By Rolando Garcia and Stephanie Tracy
ANNAPOLIS – Comptroller William Donald Schaefer sharply rebuked his friend Gov. Robert Ehrlich Wednesday for not taking a hands-on approach to solving a budget impasse with the General Assembly.
“You’re the governor and you need to be going to these meetings (with legislative leaders), not your staff,” Schaefer told Ehrlich at a Board of Public Works meeting.
With the legislative session scheduled to wrap up Monday, Ehrlich and House Speaker Michael Busch, D-Anne Arundel, appear no closer to a compromise on slots, favored by Ehrlich, and taxes, backed by Busch, as a solution to the state’s long-term budget woes.
James “Chip” DiPaula Jr., Ehrlich’s budget secretary, has been meeting throughout the week with Busch and other House leaders, who have said they will not act on Ehrlich’s bill to legalize slot machines until the governor agrees to significant tax hikes.
The Senate, meanwhile, is refusing to move forward on the budget until the House takes up the slots bill.
But Busch said Wednesday he would be open to passing the 2005 budget, which is balanced without new revenues, and holding a special session later in the year to discuss slots and taxes.
The only way to break the budget stalemate is for Ehrlich to become personally involved in the negotiations, Schaefer said.
“It’s your job to bring them together,” Schaefer said.
Schaefer is one of Ehrlich’s most vocal supporters, and the outspoken former governor often uses his opening comments at the board meetings to blast Ehrlich’s critics and the Legislature.
Although the outburst was vintage Schaefer, he usually reserves his ire for Baltimore Mayor Martin O’Malley, the Baltimore Sun newspaper, Democratic leaders in the Assembly, former Gov. Parris Glendening and a host of others who have crossed him.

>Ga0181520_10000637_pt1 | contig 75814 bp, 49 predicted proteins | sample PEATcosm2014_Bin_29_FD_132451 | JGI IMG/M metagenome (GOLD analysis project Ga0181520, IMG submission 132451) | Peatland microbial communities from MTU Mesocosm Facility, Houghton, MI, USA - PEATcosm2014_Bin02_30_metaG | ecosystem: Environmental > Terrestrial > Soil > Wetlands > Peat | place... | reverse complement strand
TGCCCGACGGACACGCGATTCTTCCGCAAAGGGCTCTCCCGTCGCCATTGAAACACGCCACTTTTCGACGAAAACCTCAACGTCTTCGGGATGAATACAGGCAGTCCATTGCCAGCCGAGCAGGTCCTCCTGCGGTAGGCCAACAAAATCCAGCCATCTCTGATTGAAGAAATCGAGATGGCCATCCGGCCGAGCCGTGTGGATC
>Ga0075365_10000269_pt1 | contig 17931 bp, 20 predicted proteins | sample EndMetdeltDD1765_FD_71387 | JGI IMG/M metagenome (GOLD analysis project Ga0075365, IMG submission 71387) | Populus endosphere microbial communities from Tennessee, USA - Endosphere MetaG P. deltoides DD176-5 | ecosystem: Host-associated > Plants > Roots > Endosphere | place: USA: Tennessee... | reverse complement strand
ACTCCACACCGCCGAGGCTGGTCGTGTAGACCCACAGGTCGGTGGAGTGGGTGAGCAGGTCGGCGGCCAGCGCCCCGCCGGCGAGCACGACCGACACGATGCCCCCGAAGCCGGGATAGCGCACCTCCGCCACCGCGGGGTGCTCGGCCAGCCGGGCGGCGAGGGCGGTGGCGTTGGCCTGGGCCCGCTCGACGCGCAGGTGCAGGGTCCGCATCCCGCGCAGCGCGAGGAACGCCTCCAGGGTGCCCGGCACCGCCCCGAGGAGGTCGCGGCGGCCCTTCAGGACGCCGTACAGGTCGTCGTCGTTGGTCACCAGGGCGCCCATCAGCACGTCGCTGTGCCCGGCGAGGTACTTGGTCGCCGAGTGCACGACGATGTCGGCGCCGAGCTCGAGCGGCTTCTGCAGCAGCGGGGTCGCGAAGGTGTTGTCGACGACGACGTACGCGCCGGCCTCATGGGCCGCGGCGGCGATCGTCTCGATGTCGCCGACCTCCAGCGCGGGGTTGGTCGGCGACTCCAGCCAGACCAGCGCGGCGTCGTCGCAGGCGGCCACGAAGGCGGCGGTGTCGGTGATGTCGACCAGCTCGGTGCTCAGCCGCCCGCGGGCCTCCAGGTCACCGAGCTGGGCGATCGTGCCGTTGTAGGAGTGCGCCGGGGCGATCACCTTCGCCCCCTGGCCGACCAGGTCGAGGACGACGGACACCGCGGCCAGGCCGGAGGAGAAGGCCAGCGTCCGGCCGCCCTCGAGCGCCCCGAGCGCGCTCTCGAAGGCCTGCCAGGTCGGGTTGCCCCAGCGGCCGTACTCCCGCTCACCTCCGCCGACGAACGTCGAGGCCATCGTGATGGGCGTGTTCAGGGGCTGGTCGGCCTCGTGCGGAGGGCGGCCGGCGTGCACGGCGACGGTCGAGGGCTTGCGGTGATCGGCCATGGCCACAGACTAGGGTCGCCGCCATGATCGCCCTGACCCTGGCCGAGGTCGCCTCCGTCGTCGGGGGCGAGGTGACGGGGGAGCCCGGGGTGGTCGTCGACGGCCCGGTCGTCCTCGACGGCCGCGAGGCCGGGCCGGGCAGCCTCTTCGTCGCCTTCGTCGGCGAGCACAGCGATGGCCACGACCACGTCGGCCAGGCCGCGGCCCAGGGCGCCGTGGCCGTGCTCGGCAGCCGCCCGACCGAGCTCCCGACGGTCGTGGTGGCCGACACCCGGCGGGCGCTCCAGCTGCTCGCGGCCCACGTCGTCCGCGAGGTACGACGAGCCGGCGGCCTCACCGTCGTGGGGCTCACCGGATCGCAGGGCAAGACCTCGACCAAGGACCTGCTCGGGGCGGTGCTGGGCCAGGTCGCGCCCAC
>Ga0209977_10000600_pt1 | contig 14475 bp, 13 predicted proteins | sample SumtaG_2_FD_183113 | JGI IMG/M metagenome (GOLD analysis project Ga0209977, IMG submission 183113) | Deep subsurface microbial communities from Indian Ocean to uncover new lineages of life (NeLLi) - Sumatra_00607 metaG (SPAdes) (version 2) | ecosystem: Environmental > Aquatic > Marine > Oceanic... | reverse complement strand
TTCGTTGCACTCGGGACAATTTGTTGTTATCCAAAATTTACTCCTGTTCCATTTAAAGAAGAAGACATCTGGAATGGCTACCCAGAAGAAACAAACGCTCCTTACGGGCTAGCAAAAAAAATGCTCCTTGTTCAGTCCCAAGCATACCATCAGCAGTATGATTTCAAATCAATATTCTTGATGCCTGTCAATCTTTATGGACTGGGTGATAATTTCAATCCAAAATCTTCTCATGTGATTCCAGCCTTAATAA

The board is made up of Ehrlich, Schaefer and Treasurer Nancy Kopp, and must approve state spending.
Schaefer was also miffed that he was not notified about Ehrlich’s Sunday meeting with Busch and Senate President Thomas V. Mike Miller Jr., D-Calvert.
“You didn’t even have the common courtesy to tell me about (the meeting), that’s very wrong,” Schaefer told DiPaula, who was also at the board meeting.
Neither Ehrlich nor DiPaula responded to Schaefer’s impromptu harangue.
“We value the comptroller’s thoughts and will continue to seek his counsel,” said Ehrlich spokesman Henry Fawell.
With a state government to run, Ehrlich is too busy to attend daily budget negotiations, Fawell said, but stays in touch with Assembly leaders.
Busch reiterated his position Wednesday that Ehrlich find at least $500 million in new taxes to solve the state’s long-term fiscal problems. Legislative analysts estimate that even with slots, the state will face an $860 million budget shortfall next year.
“Our question is this — if you don’t need taxes, tell us how you’re going to fund the budget without cutting Medicaid or local governments?” Busch asked.
The House has passed a $1 billion tax package that includes a 1-cent sales tax increase earmarked for public schools, higher income taxes for wealthy Marylanders as well as property tax relief.
DiPaula has said the administration would entertain a much smaller revenue package.